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Thunder over Louisville: Worshipping the death machines

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This Saturday, Kentucky Derby season is ushered in with Thunder Over Louisville, the largest fireworks show in America. It's upstaged by an air show of America's most fearsome fighter jets. They are evil, and terrible, and beautiful.

Thunder Over Louisville is the largest fireworks display on the continent. It really is something.


You feel it in your chest just as well as you hear it. I grew up about nine miles from the bridges, and the noise would scare the hell out of my dog. It might well be America's loudest thing, and to me, it completely outdoes the Kentucky Derby, the event it's supposed to usher in. It's deafening, and ground-shaking, and sort of Sun-like.

And the fireworks, in turn, are outdone by the air show that precedes them. Have you ever seen an F-22 Raptor perform a vertical climb?

I watched an F-22 do this during Thunder 2009. It was cruising, slowly, not far above the Ohio River, and then the nose turned up, as though it were performing a wheelie. And then it shot upward, growing smaller and smaller, until its wings looked like little arms and it resembled a person in those Christian comic books about the end times who was being Raptured. And the sound, of course, was like a perpetual explosion.

It's a 32-ton aircraft. It's a 32-ton thing that can shoot up in the air, at a nearly vertical angle, at 200 meters per second, and it's a 32-ton thing that can reach 65,000 feet and travel at twice the speed of sound. The latest estimates put the age of the universe at about 13.77 billion years. We can't know this, but we can suspect that the universe has never seen a thing like this, natural or otherwise, that can move defy gravity and change direction like this. We were just a collective of little carbon lifeforms, staggering around the planet and re-arranging stuff. But we have this now, this profoundly unnatural thing, that perhaps the universe has never, ever seen.

It's certainly the single most amazing thing I've ever seen, and it isn't even close. And of course, we haven't even discussed its military capabilities. It's designed to be difficult to spot with the naked eye. It employs stealth technology that render it invisible to radar. Its heat and noise emissions are carefully controlled, so as to avoid detection. It can deploy electronic attacks that disable enemy computer networks. It can fire missiles capable of destroying a target a thousand miles away. It--

This is a machine for killing people. That it what it is for.

A single F-22 costs about 3,500 brand-new BMWs. Watching it Saturday will cost you an hour of sitting in traffic, and perhaps the cold you catch out by the river. If deployed in combat, depending on the estimate used, it will cost an average of two, or five, or 10, civilians their lives for each enemy it kills.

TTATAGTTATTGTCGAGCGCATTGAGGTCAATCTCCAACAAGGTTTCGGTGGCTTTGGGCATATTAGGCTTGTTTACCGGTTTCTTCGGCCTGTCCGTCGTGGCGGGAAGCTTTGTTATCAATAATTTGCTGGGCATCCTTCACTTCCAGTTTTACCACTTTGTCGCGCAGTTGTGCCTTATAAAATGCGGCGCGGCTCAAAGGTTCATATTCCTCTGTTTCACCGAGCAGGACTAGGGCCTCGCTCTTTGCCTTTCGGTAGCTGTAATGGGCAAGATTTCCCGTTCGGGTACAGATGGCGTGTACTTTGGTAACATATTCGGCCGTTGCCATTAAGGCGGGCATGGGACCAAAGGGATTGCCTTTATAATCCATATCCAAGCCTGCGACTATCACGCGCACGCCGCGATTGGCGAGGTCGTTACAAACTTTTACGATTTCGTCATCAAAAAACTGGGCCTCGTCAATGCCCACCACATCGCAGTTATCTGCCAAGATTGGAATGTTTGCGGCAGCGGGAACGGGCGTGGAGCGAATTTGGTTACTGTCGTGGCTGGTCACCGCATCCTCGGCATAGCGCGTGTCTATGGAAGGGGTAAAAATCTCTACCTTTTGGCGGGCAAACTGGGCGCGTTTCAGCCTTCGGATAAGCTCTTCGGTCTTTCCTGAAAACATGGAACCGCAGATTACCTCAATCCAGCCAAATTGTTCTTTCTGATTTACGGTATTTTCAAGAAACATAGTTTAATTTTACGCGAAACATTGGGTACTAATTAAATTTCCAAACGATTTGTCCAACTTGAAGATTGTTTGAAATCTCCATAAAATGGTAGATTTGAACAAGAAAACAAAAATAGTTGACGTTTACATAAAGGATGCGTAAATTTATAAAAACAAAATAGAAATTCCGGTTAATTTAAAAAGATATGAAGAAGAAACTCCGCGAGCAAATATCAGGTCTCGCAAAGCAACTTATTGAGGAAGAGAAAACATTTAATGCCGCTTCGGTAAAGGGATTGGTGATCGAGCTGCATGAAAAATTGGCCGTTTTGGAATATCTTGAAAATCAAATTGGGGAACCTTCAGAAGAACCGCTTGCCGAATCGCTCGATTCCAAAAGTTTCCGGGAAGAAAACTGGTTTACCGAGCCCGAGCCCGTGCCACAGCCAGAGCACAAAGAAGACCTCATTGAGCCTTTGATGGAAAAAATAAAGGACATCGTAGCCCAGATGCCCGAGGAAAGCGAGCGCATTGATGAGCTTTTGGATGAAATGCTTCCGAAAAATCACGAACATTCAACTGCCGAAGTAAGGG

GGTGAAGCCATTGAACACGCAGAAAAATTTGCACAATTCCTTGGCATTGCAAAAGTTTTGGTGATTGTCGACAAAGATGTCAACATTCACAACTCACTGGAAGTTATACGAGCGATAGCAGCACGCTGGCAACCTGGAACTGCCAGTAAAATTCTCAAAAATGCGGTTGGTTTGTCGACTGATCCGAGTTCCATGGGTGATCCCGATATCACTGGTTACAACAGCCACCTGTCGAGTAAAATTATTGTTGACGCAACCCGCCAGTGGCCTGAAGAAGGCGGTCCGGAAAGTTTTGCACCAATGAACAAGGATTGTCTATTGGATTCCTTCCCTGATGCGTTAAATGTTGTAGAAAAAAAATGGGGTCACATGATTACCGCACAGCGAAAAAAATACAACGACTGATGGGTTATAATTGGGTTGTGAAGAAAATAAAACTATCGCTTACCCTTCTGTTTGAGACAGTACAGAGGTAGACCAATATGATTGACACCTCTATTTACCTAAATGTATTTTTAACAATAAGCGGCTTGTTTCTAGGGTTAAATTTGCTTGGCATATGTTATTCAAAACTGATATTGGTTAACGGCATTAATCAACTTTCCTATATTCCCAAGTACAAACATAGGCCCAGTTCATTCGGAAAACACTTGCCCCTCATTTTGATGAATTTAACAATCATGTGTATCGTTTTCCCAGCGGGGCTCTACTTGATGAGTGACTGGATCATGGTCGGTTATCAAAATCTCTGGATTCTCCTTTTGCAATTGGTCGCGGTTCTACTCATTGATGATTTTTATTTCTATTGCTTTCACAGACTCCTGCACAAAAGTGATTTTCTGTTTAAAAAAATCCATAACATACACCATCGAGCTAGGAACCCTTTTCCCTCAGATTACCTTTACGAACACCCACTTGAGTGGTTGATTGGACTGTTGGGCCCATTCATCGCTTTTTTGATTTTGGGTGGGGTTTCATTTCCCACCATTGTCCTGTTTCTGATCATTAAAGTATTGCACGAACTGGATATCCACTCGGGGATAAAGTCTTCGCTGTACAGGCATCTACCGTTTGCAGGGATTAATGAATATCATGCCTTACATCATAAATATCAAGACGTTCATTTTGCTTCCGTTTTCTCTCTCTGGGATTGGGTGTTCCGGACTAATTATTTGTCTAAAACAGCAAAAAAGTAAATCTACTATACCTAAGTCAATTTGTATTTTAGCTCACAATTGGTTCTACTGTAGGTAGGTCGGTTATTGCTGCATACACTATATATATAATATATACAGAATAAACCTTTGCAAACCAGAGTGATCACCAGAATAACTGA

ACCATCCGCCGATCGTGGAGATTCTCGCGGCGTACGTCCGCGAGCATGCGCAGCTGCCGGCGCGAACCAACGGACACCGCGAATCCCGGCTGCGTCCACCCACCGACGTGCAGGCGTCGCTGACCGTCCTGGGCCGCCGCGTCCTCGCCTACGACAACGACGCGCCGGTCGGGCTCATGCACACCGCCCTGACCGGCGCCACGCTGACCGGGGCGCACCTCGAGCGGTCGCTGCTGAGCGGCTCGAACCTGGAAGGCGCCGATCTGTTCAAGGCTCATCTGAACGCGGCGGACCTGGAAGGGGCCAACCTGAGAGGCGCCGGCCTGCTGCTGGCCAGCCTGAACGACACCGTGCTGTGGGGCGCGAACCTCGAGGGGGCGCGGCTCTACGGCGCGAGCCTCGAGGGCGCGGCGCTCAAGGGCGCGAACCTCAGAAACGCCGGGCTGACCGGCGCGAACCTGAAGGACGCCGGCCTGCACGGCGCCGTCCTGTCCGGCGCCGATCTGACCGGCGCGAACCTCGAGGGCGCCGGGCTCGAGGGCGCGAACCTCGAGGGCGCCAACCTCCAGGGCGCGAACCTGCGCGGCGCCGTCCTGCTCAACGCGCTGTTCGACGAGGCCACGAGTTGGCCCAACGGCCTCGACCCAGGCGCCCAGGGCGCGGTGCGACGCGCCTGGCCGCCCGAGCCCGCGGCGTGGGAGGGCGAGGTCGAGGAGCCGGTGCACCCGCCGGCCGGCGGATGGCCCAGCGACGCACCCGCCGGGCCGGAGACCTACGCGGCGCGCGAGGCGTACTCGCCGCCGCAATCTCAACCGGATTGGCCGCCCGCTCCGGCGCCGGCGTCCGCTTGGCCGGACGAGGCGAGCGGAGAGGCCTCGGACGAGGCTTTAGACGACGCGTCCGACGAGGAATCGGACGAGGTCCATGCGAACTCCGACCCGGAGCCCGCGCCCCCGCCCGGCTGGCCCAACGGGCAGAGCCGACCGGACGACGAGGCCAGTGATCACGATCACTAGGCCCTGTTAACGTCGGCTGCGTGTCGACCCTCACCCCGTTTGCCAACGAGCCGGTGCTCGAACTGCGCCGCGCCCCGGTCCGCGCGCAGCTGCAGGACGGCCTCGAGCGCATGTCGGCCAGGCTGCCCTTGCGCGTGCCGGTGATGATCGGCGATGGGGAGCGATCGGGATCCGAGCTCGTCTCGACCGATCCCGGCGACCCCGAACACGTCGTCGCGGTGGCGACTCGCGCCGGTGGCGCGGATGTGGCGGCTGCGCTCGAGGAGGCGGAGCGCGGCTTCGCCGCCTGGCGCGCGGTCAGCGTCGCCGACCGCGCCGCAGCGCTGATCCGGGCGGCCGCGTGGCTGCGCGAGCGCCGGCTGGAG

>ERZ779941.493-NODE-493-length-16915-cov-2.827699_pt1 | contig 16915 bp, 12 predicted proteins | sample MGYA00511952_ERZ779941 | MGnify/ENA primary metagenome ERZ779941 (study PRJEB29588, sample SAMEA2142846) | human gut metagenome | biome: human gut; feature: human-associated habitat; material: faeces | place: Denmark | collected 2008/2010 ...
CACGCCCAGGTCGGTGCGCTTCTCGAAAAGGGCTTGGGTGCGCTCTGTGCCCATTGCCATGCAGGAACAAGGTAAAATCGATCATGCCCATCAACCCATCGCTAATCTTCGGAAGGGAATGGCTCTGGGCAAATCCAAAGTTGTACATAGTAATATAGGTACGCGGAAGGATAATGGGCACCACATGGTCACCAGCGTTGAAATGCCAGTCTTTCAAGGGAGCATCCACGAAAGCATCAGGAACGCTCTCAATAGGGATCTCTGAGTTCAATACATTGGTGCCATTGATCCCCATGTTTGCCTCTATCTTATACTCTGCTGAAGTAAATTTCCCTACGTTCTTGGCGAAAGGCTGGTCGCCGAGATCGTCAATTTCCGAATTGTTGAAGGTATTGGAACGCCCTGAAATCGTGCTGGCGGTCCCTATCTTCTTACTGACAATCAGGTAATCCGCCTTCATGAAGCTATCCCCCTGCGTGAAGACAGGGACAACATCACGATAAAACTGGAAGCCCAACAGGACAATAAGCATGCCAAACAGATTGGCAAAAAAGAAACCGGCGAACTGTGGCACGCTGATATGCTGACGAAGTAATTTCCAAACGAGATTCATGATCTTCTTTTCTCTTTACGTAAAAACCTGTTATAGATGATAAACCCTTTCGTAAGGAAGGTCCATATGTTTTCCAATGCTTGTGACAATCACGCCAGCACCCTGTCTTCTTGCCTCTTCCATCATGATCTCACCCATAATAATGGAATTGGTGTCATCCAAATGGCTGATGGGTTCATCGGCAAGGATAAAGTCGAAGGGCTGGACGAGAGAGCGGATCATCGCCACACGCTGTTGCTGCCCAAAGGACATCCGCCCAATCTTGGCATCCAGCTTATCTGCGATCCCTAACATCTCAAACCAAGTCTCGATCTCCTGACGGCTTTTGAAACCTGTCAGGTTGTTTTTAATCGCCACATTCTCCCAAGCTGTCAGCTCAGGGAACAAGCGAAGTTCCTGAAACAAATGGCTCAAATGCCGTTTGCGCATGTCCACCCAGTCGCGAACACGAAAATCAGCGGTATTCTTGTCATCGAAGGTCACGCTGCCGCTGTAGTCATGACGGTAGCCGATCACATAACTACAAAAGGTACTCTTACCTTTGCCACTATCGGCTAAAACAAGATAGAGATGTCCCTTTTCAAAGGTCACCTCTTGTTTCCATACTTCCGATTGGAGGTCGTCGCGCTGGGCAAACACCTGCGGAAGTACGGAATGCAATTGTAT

I'm horrified of war. I'm not built for it. I'm not built to fully process the lives and deaths of the innocents. I protect myself from feeling their deaths by seeing them as little numbers, and knowing how I would feel, by proxy, instead of feeling. It's a measure of disrespect, reducing these people to numbers, but it's the only way I know to protect my feelings (which, apparently, are what's really important here). But even through this little exercise, I know the shame I should feel.

God, I wish this plane and the stealth bomber and the Apache helicopter would never be used for what they were for. I don't care how much they cost. I don't care that they require my tax money. I don't give a shit. I want them to fly over the river, their empty munitions bays empty to allow them greater maneuverability, creeping under the bridges, roaring over the delighted hundreds of thousands of people, rocketing into the stratosphere, being fundamentally unlike anything that has ever existed in the history of the universe.

I think of that vertical climb again, and this profound sense of awe comes over me again. Is The Future always in ... the future? I feel that at some point, it would be appropriate to ask whether The Future is a thing we can actually reach. In fact, I think we're here. Four hundred years ago, we didn't know what bacteria were. Thirty-seven years ago, we sent a thing to Mars. Fifteen years ago, I instant-messaged a person in Turkey. We are in the future, and we have been here for a while.

That our most beautiful, staggeringly forward achievement is an instrument for killing folks, and that a great many of us are okay with that, tells us a lot about The Future: that it really isn't all that different. We're still animals. Now we're just animals who can build a God.

I don't know how else to explain a being like the F-22, though it's certainly a God of the Old Testament, the sort that will turn you into salt for looking at it sideways. Watching it makes me feel like a caveman. I know it's built for evil things. I wish it never existed. It does, here, now, and it looks like the monster all those cave paintings and hieroglyphs were trying to tell us about. For a moment, when its nose lifts and it shoots into the clouds, I feel, falsely, like it transcends whatever it was for, and it exists only to be the most sophisticated thing in the universe. It is.